Social search is garnering a lot of attention these days, but despite all the hoopla it's not likely to displace traditional algorithmic search any time soon.
What is social search? There isn't even a good definition, because just about everyone who's doing some form of social search is trying a different approach. Simply put, social search tools are internet wayfinding services informed by human judgement.
Wayfinding, because they're not strictly search engines in the sense that most people know them. And human judgement means that at least one, but more likely dozens, hundreds or more people have "consumed" the content and have decided it's worthy enough to recommend to others.
But that word "informed" can mean many things. In its broadest sense in this context, informed means "influenced," and in the best of all possible worlds this influence is helpful, thoughtful and wholesome. Unfortunately, some "informed" influences on search results come from egregiously uninformed people and downright idiots.
Social search takes many forms, ranging from simple shared bookmarks or tagging of content with descriptive labels to more sophisticated approaches that combine human intelligence with computer algorithms. And despite all of the recent attention, social search isn't really new. So why is it such a hot topic? To understand, it's helpful to know a bit of history of human mediated search efforts.
A brief history of social search
We've always had social search, even from the early days of the internet. Before the emergence of the first search engines in 1993 or thereabouts, people relied on pages with links to their favorite sites. One of the first was created by web inventor Tim Berners-Lee, and it's still online—though most of the links on the page have been long broken.
Yahoo, one of the first directories of web sites, was created by a team of human editors who surfed the web and wrote up brief descriptions of the sites they found. The Open Directory Project, the Librarians' Index of the Internet and the U.K. based Resource Discovery Network are all directories of web sites created by people, and all have been around since the early days of the web.
You can argue that even algorithmic search engines, which rely on automated software based crawlers and indexing systems, are social search systems to a degree—after all, the software is written by people and incorporates judgments about quality, relevance and importance of web sites.
Indeed, Google's famous PageRank algorithm, which analyzes the link structure of the web and assigns more importance to pages with many "high quality" links pointing to them, is fundamentally a form of social search. Why? Because PageRank is relying on the collective judgement of webmasters linking to other content on the web. Links, in essence, are positive votes by the webmaster community for their favorite sites.
Social search as it's evolving today incorporates both automated software as well as human judgments about the nature of web content. That's what makes social search intriguing—and fundamentally flawed, at least at this point.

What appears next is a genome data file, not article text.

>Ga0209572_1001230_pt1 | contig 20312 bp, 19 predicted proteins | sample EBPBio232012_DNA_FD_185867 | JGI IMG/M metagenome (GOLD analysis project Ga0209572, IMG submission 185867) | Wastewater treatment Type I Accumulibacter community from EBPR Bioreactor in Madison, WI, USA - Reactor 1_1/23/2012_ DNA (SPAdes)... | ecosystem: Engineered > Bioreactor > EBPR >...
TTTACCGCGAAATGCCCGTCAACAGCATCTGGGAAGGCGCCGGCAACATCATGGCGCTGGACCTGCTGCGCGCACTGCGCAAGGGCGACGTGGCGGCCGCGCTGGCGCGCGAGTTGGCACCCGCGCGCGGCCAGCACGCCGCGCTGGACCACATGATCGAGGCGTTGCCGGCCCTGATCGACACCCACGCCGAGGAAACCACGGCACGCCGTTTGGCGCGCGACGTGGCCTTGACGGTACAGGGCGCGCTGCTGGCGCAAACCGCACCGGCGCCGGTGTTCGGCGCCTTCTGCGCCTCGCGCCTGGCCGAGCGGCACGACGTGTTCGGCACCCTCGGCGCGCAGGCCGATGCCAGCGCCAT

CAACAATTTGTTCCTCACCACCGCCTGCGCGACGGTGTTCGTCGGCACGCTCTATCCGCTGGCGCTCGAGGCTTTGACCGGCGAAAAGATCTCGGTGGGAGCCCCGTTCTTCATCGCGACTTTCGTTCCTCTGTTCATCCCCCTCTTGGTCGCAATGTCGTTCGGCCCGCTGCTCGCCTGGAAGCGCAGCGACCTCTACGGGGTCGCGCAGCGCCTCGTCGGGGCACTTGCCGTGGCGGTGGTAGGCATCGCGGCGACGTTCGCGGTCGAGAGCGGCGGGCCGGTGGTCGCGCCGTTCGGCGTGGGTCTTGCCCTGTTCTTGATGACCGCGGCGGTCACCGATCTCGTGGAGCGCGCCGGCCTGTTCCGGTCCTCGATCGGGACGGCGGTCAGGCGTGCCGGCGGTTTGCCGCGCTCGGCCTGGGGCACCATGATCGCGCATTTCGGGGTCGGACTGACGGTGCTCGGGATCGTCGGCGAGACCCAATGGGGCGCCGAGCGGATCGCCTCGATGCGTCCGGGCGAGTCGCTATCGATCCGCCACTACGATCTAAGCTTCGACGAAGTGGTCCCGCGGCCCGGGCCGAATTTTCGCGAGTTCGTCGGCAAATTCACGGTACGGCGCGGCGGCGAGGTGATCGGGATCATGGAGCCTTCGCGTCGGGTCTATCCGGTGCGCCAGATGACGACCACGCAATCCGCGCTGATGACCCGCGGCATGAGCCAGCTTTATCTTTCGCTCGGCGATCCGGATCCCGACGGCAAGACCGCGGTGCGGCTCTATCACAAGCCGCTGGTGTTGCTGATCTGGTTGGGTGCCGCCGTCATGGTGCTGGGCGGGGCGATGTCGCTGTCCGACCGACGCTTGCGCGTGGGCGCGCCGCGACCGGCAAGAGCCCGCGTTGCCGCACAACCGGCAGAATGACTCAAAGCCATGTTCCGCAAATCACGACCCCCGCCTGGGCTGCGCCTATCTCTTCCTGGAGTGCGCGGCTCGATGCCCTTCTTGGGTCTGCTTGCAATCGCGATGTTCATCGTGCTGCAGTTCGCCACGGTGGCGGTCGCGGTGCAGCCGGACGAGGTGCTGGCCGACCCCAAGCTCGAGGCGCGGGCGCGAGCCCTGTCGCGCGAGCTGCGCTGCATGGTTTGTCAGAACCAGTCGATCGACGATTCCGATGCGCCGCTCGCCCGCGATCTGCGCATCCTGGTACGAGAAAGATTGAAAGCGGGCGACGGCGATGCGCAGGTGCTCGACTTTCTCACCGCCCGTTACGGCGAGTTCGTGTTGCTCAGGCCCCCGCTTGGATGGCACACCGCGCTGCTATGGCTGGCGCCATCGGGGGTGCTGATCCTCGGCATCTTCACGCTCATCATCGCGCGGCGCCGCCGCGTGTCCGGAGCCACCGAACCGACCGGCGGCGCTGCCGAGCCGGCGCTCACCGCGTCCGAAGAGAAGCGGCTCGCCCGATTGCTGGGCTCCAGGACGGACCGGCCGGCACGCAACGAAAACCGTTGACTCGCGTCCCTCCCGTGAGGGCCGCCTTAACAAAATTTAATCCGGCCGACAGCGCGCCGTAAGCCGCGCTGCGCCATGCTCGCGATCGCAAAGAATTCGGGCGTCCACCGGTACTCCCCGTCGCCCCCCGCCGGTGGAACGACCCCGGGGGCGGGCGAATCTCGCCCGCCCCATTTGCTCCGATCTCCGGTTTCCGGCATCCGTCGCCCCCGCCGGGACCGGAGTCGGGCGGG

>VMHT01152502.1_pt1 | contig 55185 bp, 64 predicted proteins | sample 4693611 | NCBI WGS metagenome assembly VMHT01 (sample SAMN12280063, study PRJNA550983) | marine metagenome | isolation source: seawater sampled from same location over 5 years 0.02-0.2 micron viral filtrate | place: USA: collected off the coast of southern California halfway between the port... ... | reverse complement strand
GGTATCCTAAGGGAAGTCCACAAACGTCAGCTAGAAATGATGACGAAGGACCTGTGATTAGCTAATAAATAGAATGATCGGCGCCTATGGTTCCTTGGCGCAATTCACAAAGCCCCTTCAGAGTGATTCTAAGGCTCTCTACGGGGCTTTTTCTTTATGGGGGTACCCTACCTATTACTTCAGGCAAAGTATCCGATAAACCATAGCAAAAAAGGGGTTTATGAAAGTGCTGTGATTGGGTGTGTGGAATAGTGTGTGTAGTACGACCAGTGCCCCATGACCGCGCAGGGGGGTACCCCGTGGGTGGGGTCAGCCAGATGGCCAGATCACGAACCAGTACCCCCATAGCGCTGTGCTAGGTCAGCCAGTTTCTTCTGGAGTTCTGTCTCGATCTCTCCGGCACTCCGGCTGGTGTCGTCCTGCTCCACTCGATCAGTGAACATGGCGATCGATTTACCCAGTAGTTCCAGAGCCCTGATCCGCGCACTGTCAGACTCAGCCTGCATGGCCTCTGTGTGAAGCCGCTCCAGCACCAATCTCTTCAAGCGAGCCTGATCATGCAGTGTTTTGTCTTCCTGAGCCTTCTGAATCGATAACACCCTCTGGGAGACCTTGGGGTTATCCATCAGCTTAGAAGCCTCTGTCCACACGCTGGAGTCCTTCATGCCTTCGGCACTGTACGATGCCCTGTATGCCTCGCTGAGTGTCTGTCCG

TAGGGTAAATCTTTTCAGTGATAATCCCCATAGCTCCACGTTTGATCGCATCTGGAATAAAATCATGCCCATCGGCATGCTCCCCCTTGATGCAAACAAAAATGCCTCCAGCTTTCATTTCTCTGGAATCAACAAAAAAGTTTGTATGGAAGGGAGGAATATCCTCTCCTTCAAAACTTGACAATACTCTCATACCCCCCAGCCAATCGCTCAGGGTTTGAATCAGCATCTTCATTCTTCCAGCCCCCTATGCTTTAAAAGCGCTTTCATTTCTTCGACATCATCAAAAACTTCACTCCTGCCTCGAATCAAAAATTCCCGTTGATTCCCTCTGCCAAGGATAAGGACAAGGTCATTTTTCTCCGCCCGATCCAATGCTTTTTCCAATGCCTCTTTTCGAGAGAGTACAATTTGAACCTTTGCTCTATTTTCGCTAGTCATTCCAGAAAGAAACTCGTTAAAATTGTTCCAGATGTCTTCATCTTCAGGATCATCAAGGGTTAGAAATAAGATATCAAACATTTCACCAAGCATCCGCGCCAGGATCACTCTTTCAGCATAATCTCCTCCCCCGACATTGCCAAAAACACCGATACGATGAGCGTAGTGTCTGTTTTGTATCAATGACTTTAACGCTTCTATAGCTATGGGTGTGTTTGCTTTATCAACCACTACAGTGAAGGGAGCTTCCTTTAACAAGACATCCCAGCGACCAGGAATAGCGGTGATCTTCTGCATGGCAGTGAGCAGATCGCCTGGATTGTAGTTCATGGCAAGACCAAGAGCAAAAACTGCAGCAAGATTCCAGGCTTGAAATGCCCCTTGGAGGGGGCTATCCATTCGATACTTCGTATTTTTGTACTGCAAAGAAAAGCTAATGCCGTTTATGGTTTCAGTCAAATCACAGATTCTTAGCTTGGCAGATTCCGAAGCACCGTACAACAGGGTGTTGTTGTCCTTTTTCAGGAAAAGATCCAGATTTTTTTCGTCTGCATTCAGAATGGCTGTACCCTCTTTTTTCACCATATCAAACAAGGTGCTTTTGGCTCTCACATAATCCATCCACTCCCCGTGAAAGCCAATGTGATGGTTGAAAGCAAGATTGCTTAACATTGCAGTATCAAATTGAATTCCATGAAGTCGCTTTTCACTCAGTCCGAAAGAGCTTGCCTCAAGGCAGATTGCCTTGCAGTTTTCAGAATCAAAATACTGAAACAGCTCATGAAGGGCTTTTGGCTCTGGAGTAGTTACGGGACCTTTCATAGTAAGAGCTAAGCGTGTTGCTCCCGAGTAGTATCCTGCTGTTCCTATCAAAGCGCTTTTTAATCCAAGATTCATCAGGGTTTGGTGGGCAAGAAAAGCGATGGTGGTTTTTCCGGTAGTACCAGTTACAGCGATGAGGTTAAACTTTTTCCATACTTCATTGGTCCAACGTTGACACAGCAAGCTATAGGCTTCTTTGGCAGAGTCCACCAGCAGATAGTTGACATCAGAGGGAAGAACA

Why? Several reasons.
Fundamentally, no matter how many people get involved with bookmarking, tagging, voting or otherwise highlighting web content, the scale and scope of the web means that most content will be unheralded by social search efforts. The web is simply growing too quickly for humans to keep up with it.
That doesn't mean that social search efforts aren't useful—in most cases, they are. It simply means that people-mediated search will never be as comprehensive as algorithmic search.
Another problem arises with tagging. Despite the popularity of tagging, especially with the web 2.0 mob, tags are not a panacea for categorizing and organizing the web. When used properly, tags can be very helpful in describing web content.
But problems arise with the inherent ambiguity of language—words often have multiple meanings, and people can have different interpretations of the same word.
The web lacks what librarians call a "controlled vocabulary," a set of terms that have specific, unambiguous meanings that can be used in a uniform, consistent fashion by everyone tagging web content. Without this controlled vocabulary, tagging ultimately remains a chaotic, messy process.
Another factor is human laziness. Even if a controlled vocabulary were available, not everyone would take advantage of it. We've always had the ability to add tags and other metadata to our Microsoft office documents, and yet how many people do this?
We also have a problem with idiots and spammers. Some people, no matter how well intentioned, will simply do a poor job of labeling content. Others will deliberately mislabel content to attempt to fool search engines. In both cases, it's difficult for software to recognize this spuriously labeled content. In social search, it's difficult to filter the noise from the signal.
Despite these problems, social search still holds promise for improving our overall information seeking and consuming activities on the web. Ultimately, it's likely that a combination of algorithmic search and the various types of social search systems will fuse into a hybrid that will work really well for a satisfying wide variety of information needs.
We're not there yet, but I'd expect to see real progress sometime over the next couple of years.